One great fear many people have is the threat of creditor harassment. As a bankruptcy attorney, one of the first questions people want me to answer is what to do when a creditor calls them asking for payment.
A creditor calling you to demand that you pay a debt can be upsetting. But you being upset does not make the call harassing! People often want to take legal action to stop harassing calls but when asked to describe the harassment, the answer is often just that it is a call from a creditor or that there are too many calls. Simply calling someone who owes a debt and demanding that they pay is not, by itself harassment under the law. If you haven’t got the emotional strength to deal with calls from your creditors, you are going to see yourself as a victim over and over. “A coward dies a thousand deaths" will end up being your motto. Who wants to live like this?
If you don’t owe the debt, it may be harassment. If the creditor contacts family, friends, and your employer, it may be harassment. But it is not harassment just because a creditor calls you. Harassment is something that is “over the top" in what is legal and professional business conduct. It may include calling you in the middle of the night, threatening criminal action in order to collect a civil debt, or even threats of violence. It may include false claims to be a representative of the government, falsely claiming to be an attorney or with the credit bureau. Harassment can include calling without identifying who the caller is.
Don’t dish it out if you can’t take it! Many people react to a debt collector’s call by cursing and yelling at the caller, and then pretend to be horrified that the caller curses and yells back. Once you establish a hostile tone to your conversation with a debt collector, don’t demand that the debt collector treat you with courtesy. Oh, and by the way, debt collectors almost always record their conversations with you, so if it comes to a court case involving a claim of creditor harassment, expect any foul mouthed or angry language from you to be played in court. You can’t throw the first punch and expect to be treated with respect. And you can’t use profane language and sue a debt collector for responding with profanity. Laws to protect you from telephone calls from creditors usually apply to only to debt collectors that are not directly employed by the creditor.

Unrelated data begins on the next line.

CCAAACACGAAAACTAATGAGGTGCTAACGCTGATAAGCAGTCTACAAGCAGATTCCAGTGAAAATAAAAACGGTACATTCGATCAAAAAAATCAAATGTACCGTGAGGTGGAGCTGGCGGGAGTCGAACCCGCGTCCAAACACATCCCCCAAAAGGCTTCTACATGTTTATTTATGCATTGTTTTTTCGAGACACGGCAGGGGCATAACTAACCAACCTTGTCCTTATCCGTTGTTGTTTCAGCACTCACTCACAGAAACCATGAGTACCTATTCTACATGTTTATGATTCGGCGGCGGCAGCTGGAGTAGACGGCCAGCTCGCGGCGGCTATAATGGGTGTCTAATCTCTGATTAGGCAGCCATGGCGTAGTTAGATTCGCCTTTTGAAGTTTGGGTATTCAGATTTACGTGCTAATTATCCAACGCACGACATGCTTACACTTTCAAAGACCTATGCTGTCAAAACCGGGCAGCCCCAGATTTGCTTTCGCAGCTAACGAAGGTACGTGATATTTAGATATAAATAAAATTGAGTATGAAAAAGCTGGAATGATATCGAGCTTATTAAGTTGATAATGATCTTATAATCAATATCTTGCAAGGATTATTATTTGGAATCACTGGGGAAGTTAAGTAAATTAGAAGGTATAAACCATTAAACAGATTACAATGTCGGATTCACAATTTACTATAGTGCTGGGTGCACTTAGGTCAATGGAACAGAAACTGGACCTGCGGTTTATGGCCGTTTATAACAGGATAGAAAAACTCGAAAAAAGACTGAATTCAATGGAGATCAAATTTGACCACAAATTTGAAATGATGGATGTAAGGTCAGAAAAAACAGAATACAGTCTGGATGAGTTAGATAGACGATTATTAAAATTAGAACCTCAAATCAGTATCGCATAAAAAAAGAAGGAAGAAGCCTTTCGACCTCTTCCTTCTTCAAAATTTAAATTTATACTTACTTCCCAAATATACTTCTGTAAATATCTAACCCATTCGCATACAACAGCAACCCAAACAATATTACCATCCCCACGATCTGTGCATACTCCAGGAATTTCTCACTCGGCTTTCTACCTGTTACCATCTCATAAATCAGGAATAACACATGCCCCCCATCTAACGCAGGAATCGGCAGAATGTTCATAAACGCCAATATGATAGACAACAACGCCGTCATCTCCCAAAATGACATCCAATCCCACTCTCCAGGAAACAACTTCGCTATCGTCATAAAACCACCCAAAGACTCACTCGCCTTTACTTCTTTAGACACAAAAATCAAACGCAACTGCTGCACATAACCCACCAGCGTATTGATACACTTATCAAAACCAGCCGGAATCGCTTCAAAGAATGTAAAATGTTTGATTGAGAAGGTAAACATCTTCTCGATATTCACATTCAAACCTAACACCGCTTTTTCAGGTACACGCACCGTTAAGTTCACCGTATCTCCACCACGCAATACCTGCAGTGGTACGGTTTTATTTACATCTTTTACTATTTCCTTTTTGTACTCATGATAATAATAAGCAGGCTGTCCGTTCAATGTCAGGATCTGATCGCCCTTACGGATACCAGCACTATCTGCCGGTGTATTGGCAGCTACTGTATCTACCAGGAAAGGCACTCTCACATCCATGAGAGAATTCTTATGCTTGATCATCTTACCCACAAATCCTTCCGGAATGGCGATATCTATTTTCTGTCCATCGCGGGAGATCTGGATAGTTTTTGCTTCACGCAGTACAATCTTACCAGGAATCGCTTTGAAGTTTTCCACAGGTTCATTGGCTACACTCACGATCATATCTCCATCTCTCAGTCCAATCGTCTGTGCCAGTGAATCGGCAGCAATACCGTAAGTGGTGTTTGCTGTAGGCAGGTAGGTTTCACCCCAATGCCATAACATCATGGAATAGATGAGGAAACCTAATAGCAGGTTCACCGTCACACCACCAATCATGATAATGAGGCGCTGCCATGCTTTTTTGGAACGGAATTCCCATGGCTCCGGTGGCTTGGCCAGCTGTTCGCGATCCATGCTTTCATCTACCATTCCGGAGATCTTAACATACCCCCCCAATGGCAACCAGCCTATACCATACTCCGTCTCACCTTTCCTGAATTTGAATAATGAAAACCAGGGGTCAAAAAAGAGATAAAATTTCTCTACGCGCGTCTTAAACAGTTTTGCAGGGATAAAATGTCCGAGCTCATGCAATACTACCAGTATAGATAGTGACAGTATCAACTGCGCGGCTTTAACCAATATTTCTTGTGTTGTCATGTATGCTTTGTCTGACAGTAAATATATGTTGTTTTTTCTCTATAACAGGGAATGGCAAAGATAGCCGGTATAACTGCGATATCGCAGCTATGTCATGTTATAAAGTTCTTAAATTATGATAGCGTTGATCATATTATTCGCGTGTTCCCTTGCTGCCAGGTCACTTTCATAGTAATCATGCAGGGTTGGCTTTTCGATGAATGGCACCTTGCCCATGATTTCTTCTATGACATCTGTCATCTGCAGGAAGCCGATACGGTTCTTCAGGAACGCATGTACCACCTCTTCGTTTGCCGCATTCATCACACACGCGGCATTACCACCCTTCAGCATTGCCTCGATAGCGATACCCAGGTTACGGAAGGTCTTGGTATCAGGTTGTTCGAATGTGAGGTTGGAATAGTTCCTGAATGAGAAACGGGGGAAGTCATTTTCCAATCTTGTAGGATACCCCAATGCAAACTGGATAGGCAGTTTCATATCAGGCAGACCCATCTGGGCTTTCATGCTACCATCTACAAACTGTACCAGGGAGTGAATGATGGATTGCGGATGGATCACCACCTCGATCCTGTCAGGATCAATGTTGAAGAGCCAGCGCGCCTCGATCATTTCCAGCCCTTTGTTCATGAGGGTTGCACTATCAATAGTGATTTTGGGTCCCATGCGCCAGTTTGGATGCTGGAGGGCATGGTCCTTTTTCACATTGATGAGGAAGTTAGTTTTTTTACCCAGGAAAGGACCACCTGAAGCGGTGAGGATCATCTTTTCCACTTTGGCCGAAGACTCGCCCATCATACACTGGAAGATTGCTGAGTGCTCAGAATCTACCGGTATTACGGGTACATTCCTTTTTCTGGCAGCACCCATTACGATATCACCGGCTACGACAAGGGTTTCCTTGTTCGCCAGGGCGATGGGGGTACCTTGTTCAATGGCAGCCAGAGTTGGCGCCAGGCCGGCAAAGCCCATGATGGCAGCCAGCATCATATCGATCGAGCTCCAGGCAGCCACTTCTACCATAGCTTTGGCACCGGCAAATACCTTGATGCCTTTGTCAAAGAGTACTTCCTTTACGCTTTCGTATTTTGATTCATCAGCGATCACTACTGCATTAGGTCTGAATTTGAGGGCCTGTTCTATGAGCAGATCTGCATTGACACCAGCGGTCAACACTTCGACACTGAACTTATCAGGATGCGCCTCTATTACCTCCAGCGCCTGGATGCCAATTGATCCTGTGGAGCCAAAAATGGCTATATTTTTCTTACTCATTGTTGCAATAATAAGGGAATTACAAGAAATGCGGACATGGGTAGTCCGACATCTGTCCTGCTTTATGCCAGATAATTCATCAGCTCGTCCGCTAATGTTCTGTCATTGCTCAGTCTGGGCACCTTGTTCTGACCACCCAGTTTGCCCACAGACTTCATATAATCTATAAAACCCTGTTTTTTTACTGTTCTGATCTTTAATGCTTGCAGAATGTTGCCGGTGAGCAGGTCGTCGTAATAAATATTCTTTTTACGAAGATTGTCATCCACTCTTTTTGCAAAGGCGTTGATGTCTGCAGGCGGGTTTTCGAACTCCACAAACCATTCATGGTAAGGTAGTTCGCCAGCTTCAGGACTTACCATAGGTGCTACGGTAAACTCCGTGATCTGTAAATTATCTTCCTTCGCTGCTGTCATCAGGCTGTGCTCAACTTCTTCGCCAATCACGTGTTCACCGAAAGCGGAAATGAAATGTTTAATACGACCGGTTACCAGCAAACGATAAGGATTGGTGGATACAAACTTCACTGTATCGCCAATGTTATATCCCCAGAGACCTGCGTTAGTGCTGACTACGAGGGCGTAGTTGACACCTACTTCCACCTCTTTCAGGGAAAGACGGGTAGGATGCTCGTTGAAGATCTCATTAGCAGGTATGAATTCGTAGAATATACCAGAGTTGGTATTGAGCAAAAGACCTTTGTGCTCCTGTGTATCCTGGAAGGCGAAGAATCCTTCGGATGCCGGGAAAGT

Federal laws such as the Fair Debt Collection Practices Act (found at http://www.ftc.gov/os/statutes/fdcpa/fdcpact.shtm (http://www.ftc.gov/os/statutes/fdcpa/fdcpact.shtm)) and the Telephone Consumer Protection Act (found at www.transition.fcc.gov/cgb/policy/TCPA-Rules.pdf (http://www.transition.fcc.gov/cgb/policy/TCPA-Rules.pdf)) mostly regulate the actions of debt collection companies, not the original creditor. So if you have a payday loan, the collector that works directly for the Payday lender does NOT have to comply with the same laws the XYZ Collection Agency must obey. Because of this important distinction, when speaking with someone who is trying to collect a debt, always find out if the caller is an employee of the creditor or works for an independent debt collection company.
Accept that your personal problems are your problem, not your creditor’s problems! If you have personal problems, your creditors have no obligation to be sympathetic or offer you any accommodation. Whether you have medical issues, are going through a divorce, have lost your job. or have any other type of personal problems, it is not a legal defense to a debt collector taking action against you. You might as well retain your privacy as to tell a debt collector about your problems! Debt collectors aren’t obligated to care about you.